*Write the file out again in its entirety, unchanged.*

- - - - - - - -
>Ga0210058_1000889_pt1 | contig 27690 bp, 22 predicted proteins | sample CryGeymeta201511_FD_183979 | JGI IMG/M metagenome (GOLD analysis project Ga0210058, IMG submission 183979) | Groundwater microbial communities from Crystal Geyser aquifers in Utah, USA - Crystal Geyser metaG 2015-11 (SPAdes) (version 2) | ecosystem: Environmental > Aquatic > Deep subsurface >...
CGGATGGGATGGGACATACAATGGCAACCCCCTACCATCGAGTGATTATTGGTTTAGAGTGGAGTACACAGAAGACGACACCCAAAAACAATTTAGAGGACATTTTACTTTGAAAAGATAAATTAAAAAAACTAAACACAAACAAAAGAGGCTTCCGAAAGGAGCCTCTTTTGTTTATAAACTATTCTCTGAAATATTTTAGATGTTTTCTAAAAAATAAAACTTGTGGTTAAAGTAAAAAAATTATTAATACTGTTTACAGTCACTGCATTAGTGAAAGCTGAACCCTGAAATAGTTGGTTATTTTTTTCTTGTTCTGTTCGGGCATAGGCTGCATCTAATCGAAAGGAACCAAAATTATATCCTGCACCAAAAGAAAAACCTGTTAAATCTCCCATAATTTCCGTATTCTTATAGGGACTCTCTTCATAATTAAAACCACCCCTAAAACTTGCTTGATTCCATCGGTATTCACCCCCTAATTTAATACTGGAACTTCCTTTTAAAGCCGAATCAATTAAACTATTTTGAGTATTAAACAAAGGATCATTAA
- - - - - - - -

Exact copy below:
>Ga0210058_1000889_pt1 | contig 27690 bp, 22 predicted proteins | sample CryGeymeta201511_FD_183979 | JGI IMG/M metagenome (GOLD analysis project Ga0210058, IMG submission 183979) | Groundwater microbial communities from Crystal Geyser aquifers in Utah, USA - Crystal Geyser metaG 2015-11 (SPAdes) (version 2) | ecosystem: Environmental > Aquatic > Deep subsurface >...
CGGATGGGATGGGACATACAATGGCAACCCCCTACCATCGAGTGATTATTGGTTTAGAGTGGAGTACACAGAAGACGACACCCAAAAACAATTTAGAGGACATTTTACTTTGAAAAGATAAATTAAAAAAACTAAACACAAACAAAAGAGGCTTCCGAAAGGAGCCTCTTTTGTTTATAAACTATTCTCTGAAATATTTTAGATGTTTTCTAAAAAATAAAACTTGTGGTTAAAGTAAAAAAATTATTAATACTGTTTACAGTCACTGCATTAGTGAAAGCTGAACCCTGAAATAGTTGGTTATTTTTTTCTTGTTCTGTTCGGGCATAGGCTGCATCTAATCGAAAGGAACCAAAATTATATCCTGCACCAAAAGAAAAACCTGTTAAATCTCCCATAATTTCCGTATTCTTATAGGGACTCTCTTCATAATTAAAACCACCCCTAAAACTTGCTTGATTCCATCGGTATTCACCCCCTAATTTAATACTGGAACTTCCTTTTAAAGCCGAATCAATTAAACTATTTTGAGTATTAAACAAAGGATCATTAA